Luxury fashion is one of the most lucrative areas in the fashion industry. It’s the industry that allows women and men to look and feel their best by taking looks from the runway and building them into their personal wardrobes.
Every lady (and gentleman) knows that purchasing luxury items from a website other than the brand’s website may cost you the fixings that commonly complement your purchase. You might not be afforded exquisite packaging or a personal shopper when you shop from a third party website, but at the least you do expect that you would receive the authentic item that costed you a considerable amount of time and money searching for. What happens when you unknowingly purchase a counterfeit item? Who should be held accountable? These questions are delicate, especially because they do not take in to account those who knowingly purchase counterfeit pieces, as well as the designer’s point of view. In the fashion industry where ideas are often freely exchanged, there are cases where the work of designers have been passed off as a counterfeit; however is this inspiration or imitation?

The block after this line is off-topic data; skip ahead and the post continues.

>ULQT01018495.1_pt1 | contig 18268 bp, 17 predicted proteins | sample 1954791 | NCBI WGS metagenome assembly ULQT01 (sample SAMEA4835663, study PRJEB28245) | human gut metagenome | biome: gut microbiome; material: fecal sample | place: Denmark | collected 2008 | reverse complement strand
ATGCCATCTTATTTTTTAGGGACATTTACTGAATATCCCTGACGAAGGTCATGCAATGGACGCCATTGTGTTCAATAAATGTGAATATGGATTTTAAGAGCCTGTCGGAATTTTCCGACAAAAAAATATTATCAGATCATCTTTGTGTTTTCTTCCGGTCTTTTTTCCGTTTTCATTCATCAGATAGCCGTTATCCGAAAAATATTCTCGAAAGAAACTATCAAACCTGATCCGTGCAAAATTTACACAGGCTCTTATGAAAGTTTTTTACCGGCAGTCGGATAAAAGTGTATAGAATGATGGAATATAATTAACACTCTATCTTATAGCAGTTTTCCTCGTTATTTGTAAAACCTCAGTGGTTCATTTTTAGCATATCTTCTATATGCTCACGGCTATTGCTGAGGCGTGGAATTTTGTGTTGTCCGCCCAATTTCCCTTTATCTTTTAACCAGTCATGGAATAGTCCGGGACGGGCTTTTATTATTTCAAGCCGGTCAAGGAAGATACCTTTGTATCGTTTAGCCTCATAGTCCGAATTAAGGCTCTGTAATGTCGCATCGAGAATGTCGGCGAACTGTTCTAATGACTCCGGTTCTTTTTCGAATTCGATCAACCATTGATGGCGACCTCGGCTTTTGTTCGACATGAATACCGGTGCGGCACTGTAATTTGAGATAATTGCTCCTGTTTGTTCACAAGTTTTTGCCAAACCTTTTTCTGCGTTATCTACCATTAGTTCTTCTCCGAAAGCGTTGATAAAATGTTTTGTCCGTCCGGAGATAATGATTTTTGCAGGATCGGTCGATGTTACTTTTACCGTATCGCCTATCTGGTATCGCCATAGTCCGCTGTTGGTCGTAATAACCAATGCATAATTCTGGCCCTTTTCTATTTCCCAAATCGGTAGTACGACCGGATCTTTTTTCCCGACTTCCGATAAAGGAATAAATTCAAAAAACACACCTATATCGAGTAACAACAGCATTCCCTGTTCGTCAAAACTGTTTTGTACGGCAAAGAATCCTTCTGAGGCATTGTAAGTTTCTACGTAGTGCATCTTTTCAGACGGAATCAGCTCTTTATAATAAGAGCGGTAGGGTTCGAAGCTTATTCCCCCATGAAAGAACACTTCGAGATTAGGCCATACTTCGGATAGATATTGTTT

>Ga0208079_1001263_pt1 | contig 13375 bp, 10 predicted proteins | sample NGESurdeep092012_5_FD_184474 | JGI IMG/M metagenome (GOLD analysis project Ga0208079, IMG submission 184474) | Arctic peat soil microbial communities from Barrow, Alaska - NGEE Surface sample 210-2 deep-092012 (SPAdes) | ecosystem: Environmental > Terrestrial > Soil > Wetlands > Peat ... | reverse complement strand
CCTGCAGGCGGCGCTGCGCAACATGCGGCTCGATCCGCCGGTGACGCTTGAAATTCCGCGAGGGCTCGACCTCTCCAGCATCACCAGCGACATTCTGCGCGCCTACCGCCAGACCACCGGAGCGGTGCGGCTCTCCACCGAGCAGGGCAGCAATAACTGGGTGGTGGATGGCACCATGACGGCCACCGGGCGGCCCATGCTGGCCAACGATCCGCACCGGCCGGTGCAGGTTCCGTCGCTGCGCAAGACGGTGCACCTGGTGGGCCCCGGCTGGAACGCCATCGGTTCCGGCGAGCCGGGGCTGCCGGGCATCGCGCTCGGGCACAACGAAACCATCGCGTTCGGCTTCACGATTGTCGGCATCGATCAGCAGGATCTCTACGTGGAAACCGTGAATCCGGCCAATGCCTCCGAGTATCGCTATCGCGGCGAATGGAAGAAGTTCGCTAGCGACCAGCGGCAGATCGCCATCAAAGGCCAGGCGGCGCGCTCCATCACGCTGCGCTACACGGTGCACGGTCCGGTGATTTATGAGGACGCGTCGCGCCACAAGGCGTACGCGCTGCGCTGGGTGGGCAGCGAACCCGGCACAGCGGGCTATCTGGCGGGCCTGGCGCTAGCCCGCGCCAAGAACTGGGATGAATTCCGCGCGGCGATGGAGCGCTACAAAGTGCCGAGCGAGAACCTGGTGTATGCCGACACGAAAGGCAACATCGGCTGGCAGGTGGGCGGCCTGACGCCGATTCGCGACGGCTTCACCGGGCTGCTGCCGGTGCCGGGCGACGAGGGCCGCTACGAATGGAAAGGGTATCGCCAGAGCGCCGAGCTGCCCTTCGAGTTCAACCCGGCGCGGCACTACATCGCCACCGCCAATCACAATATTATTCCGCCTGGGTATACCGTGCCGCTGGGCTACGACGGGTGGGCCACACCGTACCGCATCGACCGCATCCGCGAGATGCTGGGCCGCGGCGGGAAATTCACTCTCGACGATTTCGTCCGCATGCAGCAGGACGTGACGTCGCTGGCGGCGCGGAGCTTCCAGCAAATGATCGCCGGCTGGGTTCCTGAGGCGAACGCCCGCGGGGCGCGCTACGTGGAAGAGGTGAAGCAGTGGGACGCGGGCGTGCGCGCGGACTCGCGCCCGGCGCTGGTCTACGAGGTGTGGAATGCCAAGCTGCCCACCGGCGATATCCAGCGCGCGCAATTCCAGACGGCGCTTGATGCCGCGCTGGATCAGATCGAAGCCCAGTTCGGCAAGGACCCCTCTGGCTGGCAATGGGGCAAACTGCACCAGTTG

The damage that has been done to the luxury fashion industry because of counterfeiting is massive. Sources have estimated that nearly twenty-eight billion dollars have been spent on counterfeit goods in the fashion industry. This crime has not only affected luxury brands, but it has also has affected the consumer who may have unknowingly purchased a Prada bag or a pair of Christian Louboutin shoes without any way to determine its authenticity. Several retailers including the Italian design house Salvatore Ferragamo, have chosen to answer this dilemma by instituting microchips into their apparel. The microchips (also known as RFID chips) have given retailers the opportunity to crackdown on counterfeits, although that has come with some controversy for retailers outside of the U.S. Installing microchips means that some retailers would have to inform their customers of the installation, which would defeat the purpose of installing the chips.
The bigger issue for some retailers is not only the privacy laws that are attached to the possibility of installing microchips, but also rising designers and smaller retailers must contend with the cost of installing such devices, as larger retailers have suggested that it could likely cost a large sum of money (millions of dollars).
Is fashion a free form of expression that does not warrant intellectual property policing? How can rising designers protect their pieces from being reproduced? Let us know your thoughts in the Comments section below.